It really wasn’t until late today that the significance of events really sunk in. There was so much happening that once the rain stopped and things were put away it hit me.
My grandparent’s house has been sold.
The new owners are moving in.
And just like the loss of a life, this represents the loss of a property that has been in my life since my birth. It’s where I grew up a little bit each summer from the time I could crawl.
And continued through the years and especially the summers I spent learning to swim at the high school pool. Grandma’s house was the hub, especially after my uncle divorced and in the years before my youngest aunt bought the place next door.
Grandma was always there with hugs, treats and advice.
Grandpa was there to teach us how to dress like a cowboy and to stay out of his chair. And say ‘fiddledoofie’.
We climbed the trees out front until they were cut down and replaced by the city.
It was hot in the summer, easily over 100 degrees many weeks. So there was always a pool whose size varied based on the number of grandchildren in residence.
And when we were done swimming there was lunch on the picnic table grandpa built.
The house has been in the family since the 70s, it hosted family dinners, Christmas, Thanksgiving, sleepovers and more than one kid with chicken pox. Or a broken arm.
We cooked here, only occasionally dumping over a canister of flour.
More than one grandchild was rocked to sleep by Grandma.
Outside we played in plastic pools and later in a hot tub, in the motor home and sometimes on its roof. Under grandpa’s fishing boat and behind the shed.
This backyard was a kid’s dream with the orange tree, plenty of room to run and always something to explore.
This is the cover built for that motor home, which has long since been sold, which housed hours of play:
This is where cousins became friends
And pets were welcome as part of the family
and there have almost always been dachshunds here.
and not just outside but watching the street as well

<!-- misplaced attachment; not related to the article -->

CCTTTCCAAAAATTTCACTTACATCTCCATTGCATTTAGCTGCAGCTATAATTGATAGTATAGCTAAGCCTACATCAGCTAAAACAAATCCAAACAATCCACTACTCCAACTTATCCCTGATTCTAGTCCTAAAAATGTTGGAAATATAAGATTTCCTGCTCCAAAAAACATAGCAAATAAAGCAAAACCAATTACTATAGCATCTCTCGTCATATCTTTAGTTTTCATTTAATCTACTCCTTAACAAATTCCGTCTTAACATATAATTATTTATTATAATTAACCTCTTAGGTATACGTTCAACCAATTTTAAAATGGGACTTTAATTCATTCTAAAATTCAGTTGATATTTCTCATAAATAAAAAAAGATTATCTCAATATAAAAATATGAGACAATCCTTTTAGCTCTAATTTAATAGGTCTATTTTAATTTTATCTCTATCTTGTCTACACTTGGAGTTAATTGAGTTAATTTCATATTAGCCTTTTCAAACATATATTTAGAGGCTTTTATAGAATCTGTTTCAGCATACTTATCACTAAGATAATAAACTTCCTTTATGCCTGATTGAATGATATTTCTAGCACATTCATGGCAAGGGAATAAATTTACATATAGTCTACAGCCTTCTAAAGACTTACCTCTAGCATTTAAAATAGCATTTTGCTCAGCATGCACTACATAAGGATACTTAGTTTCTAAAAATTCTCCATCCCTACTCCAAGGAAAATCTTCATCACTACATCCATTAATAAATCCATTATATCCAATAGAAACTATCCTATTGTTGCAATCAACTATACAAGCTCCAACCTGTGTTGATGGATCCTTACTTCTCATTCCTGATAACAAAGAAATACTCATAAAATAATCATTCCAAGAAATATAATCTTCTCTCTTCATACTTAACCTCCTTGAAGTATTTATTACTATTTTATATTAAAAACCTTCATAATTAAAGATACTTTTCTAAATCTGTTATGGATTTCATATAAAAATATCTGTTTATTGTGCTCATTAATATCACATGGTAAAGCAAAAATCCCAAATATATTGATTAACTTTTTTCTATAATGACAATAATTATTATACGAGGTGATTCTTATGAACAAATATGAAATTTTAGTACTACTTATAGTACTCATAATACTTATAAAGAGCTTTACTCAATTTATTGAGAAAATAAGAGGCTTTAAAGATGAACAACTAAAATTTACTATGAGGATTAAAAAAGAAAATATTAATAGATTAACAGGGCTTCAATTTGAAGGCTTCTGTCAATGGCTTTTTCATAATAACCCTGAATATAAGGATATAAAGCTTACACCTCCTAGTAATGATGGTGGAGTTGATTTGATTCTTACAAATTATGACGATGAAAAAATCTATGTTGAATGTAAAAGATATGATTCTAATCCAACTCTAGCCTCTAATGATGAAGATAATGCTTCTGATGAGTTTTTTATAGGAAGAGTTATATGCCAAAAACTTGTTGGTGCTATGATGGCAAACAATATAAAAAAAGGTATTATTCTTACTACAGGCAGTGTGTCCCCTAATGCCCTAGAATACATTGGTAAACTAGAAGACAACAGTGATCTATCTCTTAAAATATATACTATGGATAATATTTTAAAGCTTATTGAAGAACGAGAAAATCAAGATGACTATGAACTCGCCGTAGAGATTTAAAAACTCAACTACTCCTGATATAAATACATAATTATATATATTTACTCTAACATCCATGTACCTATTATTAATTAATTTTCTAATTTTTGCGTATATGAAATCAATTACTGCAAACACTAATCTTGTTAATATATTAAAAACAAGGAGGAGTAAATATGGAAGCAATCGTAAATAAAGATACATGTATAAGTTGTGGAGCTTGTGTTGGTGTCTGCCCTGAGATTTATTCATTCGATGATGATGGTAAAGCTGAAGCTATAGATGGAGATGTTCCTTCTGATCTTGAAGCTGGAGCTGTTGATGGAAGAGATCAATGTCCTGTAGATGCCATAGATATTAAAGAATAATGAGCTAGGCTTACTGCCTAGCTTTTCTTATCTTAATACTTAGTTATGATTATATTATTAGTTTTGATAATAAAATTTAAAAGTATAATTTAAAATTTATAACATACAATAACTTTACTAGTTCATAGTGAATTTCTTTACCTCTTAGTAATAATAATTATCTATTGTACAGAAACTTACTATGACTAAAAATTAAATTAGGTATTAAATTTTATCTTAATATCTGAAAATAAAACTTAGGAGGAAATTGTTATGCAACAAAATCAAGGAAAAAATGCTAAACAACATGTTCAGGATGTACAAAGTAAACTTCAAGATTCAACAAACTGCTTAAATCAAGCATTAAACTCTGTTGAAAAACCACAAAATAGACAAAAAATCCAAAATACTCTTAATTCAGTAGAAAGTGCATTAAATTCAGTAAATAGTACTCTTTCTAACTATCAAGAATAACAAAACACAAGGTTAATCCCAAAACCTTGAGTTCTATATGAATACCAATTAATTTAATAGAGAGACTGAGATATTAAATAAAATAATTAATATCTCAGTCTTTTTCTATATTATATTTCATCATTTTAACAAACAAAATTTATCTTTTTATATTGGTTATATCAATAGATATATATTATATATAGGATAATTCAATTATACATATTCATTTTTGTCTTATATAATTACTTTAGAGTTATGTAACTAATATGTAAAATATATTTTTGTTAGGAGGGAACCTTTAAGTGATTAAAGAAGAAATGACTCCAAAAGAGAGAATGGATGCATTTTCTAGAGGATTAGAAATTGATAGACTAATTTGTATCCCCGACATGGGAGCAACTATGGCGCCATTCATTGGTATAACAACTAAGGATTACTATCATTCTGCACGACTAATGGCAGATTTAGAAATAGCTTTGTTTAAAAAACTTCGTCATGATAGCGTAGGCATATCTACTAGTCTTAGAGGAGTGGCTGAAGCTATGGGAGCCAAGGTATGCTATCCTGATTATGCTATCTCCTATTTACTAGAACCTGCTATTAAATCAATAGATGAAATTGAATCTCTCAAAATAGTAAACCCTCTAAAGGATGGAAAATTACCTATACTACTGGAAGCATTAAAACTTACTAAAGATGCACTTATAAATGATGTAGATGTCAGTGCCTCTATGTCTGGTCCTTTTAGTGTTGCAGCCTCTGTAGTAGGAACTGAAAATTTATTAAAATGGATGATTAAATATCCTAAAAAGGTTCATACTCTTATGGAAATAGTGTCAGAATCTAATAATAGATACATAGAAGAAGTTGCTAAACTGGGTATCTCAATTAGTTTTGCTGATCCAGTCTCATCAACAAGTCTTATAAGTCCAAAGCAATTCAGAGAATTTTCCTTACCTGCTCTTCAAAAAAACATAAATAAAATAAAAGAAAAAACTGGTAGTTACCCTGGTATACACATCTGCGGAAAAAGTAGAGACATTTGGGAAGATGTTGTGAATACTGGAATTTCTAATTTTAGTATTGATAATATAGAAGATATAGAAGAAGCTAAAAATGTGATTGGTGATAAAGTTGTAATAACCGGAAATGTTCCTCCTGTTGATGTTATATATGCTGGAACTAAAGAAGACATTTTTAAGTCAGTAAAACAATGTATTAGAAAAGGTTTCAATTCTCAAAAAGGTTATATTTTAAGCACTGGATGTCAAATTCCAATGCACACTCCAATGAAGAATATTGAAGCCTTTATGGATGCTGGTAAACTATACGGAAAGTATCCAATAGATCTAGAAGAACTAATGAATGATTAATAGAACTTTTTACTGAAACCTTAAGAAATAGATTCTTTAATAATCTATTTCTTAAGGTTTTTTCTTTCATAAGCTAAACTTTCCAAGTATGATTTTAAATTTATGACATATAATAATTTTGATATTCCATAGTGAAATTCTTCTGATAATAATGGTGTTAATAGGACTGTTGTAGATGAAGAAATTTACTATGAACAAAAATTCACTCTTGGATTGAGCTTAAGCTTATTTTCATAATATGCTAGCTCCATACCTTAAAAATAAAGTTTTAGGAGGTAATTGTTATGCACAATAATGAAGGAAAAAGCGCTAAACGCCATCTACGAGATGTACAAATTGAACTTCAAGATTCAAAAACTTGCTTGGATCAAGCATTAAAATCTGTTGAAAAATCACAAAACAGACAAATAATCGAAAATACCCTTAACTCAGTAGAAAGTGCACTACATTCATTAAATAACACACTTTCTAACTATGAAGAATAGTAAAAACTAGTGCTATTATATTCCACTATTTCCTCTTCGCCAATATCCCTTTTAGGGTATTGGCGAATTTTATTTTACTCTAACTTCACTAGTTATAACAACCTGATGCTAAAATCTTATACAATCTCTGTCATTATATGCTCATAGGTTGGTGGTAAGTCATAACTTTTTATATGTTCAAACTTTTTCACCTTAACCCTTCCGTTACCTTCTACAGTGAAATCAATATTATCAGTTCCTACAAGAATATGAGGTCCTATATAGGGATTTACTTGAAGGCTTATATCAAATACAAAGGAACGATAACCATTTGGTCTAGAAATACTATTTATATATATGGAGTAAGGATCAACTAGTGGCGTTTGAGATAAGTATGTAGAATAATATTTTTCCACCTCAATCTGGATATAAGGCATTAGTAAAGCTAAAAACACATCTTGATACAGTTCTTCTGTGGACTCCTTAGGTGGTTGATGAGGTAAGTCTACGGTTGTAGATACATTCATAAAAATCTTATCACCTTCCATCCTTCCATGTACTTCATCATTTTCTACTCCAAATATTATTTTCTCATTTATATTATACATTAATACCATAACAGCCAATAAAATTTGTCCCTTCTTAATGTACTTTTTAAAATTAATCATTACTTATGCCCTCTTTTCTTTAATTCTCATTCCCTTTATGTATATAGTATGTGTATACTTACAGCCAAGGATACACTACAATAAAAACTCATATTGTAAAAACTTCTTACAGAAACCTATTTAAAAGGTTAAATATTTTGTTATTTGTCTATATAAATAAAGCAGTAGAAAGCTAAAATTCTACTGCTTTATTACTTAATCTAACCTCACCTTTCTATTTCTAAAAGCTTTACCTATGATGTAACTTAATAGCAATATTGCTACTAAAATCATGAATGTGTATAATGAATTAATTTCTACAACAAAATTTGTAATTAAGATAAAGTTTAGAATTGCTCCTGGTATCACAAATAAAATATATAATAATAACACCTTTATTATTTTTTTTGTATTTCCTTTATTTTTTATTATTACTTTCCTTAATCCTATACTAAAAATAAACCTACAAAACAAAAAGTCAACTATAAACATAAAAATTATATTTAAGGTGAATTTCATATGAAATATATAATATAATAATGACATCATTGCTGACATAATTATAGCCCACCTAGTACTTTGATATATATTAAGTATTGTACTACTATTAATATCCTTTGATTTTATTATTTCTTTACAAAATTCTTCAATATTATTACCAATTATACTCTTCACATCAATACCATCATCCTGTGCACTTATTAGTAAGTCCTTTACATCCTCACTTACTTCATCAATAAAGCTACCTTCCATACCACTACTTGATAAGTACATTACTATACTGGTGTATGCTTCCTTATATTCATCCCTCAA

We loved our own families
and the extended one
It’s these memories that I’ve feel like have been lost, just a little, because the next generation won’t be crawling through those floors or playing football after Thanksgiving in the backyard.
I know that I am one of a few grandchildren who lived there, and the only one who did so as an adult. I did it so my grandparents could stay there longer, enjoy their home. Losing a home that’s been in the family for all my life is harder than I imagined it would be.
But even now as I reflect, sitting at the desk that my grandma used for years, I know things are okay. Moving forward. There are little reminders of the house here. A mirror. A teacup and saucer set. I don’t miss living there, for many reasons it would never have been a home that I could enjoy like mine now.
Even drinking the glass of merlot I’m enjoying tonight would not have been as relaxing (I gave up alcohol when I lived there out of deference to my Grandpa who is 46 years sober).
Today, after clearing out the final items in the shed and waving goodbye as the new owners unloaded their boxes, I continued to work on the bench seat. It sat on the front porch at the house for many years. Grandpa would sit here and drink his coffee and watch the cars pass. Grandma would relax with him after gardening or walking with her friend Betty.
I brought it to my house in 2008 and now, in the midst of revamping it, I know that it’ll be something I cherish, just like the memories we had on Beamer Street.